This course is the first of a two-course sequence: Introduction to Computer Science and Programming Using Python, and Introduction to Computational Thinking and Data Science. Together, they are designed to help people with no prior exposure to computer science or programming learn to think computationally and write programs to tackle useful problems. Some of the people taking the two courses will use them as a stepping stone to more advanced computer science courses, but for many it will be their first and last computer science courses. _This run features updated lecture videos, lecture exercises, and problem sets to use the new version of Python 3.5. Even if you took the course with Python 2.7, you will be able to easily transition to Python 3.5 in future courses, or enroll now to refresh your learning. _
Since these courses may be the only formal computer science courses many of the students take, we have chosen to focus on breadth rather than depth. The goal is to provide students with a brief introduction to many topics so they will have an idea of what is possible when they need to think about how to use computation to accomplish some goal later in their career. That said, they are not "computation appreciation" courses. They are challenging and rigorous courses in which the students spend a lot of time and effort learning to bend the computer to their will.
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|Institution||Massachusetts Institute of Technology|
|Instructors||Eric Grimson, John Guttag, Ana Bell|
|Effort||15 hours per week|
|Price||Free, or get a Verified Certificate for $49|
|Subjects||Computer Science Engineering Science|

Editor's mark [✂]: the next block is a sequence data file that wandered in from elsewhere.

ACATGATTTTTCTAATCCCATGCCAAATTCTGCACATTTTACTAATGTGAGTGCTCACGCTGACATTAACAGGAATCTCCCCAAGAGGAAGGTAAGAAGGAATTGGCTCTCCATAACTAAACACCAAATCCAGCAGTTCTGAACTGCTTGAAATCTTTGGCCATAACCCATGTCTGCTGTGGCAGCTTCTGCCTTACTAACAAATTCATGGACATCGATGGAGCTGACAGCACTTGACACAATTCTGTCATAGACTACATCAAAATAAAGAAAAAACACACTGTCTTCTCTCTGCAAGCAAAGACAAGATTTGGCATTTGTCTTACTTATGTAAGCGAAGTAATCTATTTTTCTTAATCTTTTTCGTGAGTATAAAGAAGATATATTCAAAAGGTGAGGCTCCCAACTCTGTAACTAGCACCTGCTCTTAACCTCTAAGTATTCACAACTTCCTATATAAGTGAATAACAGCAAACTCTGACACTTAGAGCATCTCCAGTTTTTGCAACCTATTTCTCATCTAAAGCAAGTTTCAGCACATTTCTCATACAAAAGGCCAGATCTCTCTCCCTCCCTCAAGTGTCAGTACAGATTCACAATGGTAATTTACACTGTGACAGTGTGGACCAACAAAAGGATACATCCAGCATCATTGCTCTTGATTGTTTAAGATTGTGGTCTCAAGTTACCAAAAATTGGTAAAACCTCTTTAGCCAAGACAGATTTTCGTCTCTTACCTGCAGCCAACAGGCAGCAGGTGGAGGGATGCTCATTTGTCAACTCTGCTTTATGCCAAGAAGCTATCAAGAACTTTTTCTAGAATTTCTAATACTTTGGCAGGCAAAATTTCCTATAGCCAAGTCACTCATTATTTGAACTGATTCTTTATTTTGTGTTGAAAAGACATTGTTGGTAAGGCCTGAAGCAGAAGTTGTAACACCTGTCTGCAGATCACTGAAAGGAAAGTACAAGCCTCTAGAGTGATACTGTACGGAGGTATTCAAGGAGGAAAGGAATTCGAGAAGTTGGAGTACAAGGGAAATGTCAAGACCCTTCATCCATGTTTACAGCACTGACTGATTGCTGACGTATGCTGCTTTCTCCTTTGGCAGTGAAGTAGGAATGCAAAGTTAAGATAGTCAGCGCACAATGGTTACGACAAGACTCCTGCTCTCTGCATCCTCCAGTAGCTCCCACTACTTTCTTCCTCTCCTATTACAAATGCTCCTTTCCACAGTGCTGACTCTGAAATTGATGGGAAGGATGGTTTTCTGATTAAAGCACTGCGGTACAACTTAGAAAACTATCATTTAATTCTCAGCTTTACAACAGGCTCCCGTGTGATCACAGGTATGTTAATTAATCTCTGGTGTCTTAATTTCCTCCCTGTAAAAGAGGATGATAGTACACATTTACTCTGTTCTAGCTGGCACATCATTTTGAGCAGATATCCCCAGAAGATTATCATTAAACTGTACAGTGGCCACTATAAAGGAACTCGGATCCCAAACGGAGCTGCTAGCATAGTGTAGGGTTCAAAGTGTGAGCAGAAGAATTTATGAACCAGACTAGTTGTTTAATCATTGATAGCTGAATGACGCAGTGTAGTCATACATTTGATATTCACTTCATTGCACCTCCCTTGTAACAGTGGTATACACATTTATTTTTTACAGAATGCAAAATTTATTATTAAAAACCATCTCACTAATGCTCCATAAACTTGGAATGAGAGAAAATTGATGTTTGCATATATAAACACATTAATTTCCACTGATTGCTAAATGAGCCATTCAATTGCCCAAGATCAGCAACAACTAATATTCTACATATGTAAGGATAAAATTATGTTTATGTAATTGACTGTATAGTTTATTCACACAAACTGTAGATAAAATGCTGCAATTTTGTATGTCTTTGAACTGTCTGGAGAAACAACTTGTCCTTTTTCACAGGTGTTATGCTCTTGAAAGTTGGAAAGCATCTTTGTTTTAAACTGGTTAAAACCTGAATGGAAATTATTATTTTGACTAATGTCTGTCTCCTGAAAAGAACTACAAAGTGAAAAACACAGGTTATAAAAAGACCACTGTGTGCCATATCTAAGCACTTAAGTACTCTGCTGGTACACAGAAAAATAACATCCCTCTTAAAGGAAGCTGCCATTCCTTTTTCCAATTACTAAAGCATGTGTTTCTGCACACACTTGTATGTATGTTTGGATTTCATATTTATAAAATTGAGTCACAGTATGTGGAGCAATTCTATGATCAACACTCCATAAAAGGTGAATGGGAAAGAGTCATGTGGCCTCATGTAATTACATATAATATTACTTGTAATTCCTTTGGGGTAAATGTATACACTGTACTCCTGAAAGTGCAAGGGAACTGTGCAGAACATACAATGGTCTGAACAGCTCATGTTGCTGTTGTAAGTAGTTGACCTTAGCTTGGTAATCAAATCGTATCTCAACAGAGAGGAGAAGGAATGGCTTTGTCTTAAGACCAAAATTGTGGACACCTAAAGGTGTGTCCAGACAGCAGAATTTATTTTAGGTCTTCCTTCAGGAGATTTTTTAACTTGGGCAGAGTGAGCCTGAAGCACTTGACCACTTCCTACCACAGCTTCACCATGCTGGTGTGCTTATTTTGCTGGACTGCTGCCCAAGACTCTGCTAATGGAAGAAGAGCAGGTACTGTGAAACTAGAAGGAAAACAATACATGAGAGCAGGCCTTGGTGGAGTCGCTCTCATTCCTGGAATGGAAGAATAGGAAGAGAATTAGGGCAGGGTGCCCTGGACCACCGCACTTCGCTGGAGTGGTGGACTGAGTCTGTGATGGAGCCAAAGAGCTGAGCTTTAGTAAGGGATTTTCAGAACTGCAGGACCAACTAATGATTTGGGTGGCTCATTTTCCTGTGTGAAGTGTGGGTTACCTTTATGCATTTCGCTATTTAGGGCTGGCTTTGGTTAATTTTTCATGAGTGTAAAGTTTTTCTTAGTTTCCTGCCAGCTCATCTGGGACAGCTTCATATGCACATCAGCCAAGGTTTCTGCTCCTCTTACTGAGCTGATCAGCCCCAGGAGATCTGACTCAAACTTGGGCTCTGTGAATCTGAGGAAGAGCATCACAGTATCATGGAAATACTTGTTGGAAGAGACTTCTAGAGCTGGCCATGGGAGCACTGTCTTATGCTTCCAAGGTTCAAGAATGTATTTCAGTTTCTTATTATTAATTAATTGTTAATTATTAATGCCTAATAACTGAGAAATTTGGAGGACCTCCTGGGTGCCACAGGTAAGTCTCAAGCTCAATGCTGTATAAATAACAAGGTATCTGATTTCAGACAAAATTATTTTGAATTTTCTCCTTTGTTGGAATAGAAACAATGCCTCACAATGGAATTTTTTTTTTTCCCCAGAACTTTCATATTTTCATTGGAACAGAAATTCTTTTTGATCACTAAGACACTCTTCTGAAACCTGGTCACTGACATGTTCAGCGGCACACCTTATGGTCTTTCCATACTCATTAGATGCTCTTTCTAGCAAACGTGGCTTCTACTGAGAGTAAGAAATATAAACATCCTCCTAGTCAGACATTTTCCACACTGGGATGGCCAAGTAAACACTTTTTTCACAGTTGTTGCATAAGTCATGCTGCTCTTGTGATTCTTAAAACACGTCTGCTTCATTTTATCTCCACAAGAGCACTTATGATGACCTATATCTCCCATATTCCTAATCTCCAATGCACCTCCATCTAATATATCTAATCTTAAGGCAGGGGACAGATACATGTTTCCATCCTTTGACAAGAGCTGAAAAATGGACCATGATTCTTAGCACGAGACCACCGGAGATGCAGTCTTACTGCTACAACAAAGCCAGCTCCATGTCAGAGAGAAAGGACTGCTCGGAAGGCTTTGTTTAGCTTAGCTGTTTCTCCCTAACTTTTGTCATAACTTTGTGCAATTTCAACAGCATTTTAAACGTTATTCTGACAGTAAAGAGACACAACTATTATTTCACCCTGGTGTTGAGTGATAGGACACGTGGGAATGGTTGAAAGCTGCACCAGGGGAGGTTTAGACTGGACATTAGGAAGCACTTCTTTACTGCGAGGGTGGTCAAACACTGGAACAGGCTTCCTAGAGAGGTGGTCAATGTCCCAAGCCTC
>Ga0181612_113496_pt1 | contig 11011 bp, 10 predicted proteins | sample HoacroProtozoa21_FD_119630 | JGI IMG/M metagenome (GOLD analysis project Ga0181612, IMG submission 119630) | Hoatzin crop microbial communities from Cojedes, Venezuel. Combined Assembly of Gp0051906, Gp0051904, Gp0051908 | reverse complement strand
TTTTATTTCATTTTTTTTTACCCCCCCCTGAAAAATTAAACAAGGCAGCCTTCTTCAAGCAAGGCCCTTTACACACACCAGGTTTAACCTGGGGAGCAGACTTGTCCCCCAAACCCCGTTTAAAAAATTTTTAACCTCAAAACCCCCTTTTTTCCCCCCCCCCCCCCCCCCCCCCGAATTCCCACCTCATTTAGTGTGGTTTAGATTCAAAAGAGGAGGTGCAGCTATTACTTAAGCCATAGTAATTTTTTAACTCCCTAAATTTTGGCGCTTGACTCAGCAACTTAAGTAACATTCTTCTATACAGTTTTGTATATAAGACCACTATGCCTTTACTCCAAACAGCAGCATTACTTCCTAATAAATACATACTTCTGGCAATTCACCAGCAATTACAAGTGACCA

5 based on 3 reviews
|More Info||Introduction to Computer Science and Programming Using Python @ edX|
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Software Systems Engineer (Senior)
Instructor - Computer Science
Asst. Professor - Computer Science
Software Engineer (Senior)
SixHundredX recommends this course:
Best introduction to CS ever, but very challenging. Worth spending 4-8 hours doing homework each week.
chewbacca recommends this course:
Hands down, this is one of the best courses to learn programming. I took AP computer science in high school and really didn't get a strong grasp of things like big o notation and understanding why some sorts are better than others. It wasn't my teacher's fault necessarily, but I think juggling Java and fifty other things is hard. Python makes it a bit easier. The way 6.00x builds on that foundation and takes it even further is what's really impressive. I took this course to refresh my CS knowledge, but I've found more than a few occasions where I use it in my personal and work life. I hope one day MIT will release a sequel for this class to do even more with CS (like building standalone applications / games with Python). Also I wish they would teach more about using external libraries, but that's easy enough to figure out on your own. Still, A+ for MIT!
MingW recommends this course:
Great. The profs in this course get very deep into the basics. A big part of CS is understanding the foundations and this course does it. I'm into data analysis and the sections on algorithms and data were really helpful for advancing my goal. I was split between this class and CS50 (from Harvard) since CS50 covers C. However, after taking 6.00x I'm very happy and even bought a verified certificate to put in my resume.
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